"More and more we are seeing a requirement from the nutrition industry for kosher certification for functional foods," PL Thomas business manager Scott Rosenbush told NutraIngredients-USA.com.
According to Star-K Kosher Certification, the US kosher market has been growing at an annual rate of 15 percent in recent several years and consumers spend approximately $165b a year on kosher products. Of these consumers, it is estimated approximately 45 percent are Jewish and 20 percent are Muslim.
Policosanol is an ingredient form of aliphatic fatty alcohols - octacosanol being the largest constituent of these - used for cardiovascular health support applications. They are waxy, mostly linear C20 to C34 alcohols, and can be extracted from a range of plant sources including sugar cane (the main source of marketed policosanol), rice bran, green vegetables, wheat bran and saw palmetto, as well as beeswax.
The compound, which originally became popular in Cuba, is thought to act on cholesterol metabolism in the liver.
The New Jersey-based ingredient supplier contracted a rabbi from Star-K Kosher Certification to travel to the Chinese plant where its policosanol is produced. The rabbi audited Wuyi Zhen Wei Biological Science & Technology Company to pareve Kosher standards, said Rosenbush.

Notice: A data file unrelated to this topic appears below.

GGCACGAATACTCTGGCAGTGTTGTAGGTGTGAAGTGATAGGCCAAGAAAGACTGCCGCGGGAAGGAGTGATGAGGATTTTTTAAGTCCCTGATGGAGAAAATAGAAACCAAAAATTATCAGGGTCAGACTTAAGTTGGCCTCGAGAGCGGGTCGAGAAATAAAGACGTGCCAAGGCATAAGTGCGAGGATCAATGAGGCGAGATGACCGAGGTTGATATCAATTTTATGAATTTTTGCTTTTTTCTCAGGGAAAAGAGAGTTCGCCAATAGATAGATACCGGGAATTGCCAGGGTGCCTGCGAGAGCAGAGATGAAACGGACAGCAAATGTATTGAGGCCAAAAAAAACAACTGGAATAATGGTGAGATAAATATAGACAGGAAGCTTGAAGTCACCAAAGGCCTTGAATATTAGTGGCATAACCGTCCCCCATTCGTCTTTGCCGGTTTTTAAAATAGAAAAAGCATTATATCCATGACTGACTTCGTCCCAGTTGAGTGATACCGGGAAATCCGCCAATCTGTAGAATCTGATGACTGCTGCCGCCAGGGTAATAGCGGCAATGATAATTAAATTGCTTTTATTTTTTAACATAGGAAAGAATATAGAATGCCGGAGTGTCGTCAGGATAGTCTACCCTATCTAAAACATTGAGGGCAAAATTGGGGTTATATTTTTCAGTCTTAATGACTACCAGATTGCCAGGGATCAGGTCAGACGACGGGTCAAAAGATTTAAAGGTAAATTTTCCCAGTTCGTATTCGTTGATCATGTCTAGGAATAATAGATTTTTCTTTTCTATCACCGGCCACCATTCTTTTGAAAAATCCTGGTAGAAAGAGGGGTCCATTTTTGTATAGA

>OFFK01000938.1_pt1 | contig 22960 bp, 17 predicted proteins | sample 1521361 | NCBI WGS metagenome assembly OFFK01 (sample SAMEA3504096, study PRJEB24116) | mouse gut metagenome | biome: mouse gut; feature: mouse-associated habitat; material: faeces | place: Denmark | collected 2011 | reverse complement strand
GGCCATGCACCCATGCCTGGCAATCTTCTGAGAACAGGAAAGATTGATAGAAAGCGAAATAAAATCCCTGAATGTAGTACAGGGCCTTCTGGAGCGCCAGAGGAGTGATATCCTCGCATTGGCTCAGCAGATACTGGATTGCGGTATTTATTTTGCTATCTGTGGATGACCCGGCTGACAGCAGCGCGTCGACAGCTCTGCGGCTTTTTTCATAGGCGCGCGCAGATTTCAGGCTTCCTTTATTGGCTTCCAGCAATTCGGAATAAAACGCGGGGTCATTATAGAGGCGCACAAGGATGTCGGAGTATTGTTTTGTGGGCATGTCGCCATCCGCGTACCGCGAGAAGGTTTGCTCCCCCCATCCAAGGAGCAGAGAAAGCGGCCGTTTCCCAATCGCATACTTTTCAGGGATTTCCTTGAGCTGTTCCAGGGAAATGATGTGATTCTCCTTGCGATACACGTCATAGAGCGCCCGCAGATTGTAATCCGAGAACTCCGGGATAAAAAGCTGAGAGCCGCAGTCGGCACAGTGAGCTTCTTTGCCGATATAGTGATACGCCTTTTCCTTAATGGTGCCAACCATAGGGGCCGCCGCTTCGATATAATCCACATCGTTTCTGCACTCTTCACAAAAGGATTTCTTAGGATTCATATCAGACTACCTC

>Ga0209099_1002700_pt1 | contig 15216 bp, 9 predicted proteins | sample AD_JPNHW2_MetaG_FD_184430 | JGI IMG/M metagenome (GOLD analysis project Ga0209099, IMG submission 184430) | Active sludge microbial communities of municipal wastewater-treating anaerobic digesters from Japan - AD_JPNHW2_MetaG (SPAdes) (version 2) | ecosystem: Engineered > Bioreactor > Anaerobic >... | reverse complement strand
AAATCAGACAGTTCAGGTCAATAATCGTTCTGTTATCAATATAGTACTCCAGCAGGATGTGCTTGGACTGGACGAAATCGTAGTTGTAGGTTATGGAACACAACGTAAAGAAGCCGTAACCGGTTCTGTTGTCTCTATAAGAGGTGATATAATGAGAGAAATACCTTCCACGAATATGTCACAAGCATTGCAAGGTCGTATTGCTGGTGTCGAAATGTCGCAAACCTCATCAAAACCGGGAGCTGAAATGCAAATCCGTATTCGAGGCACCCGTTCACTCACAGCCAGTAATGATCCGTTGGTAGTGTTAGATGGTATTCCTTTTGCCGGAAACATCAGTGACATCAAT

"Pareve" (pronounced 'parv') refers to products not containing dairy ingredients. But kosher certification also regulates how and where a product is made, the extent to which a factory is clean, and what other products are made there.
Kosher products are also of interest to Muslims, Seventh Day Adventists, vegetarians, and people with food allergies. The labeling system clearly identifies whether it contains dairy or meat products, which appeals to vegetarian and food-allergic consumers. Many people are also drawn to kosher products because they believe they are produced in cleaner environments.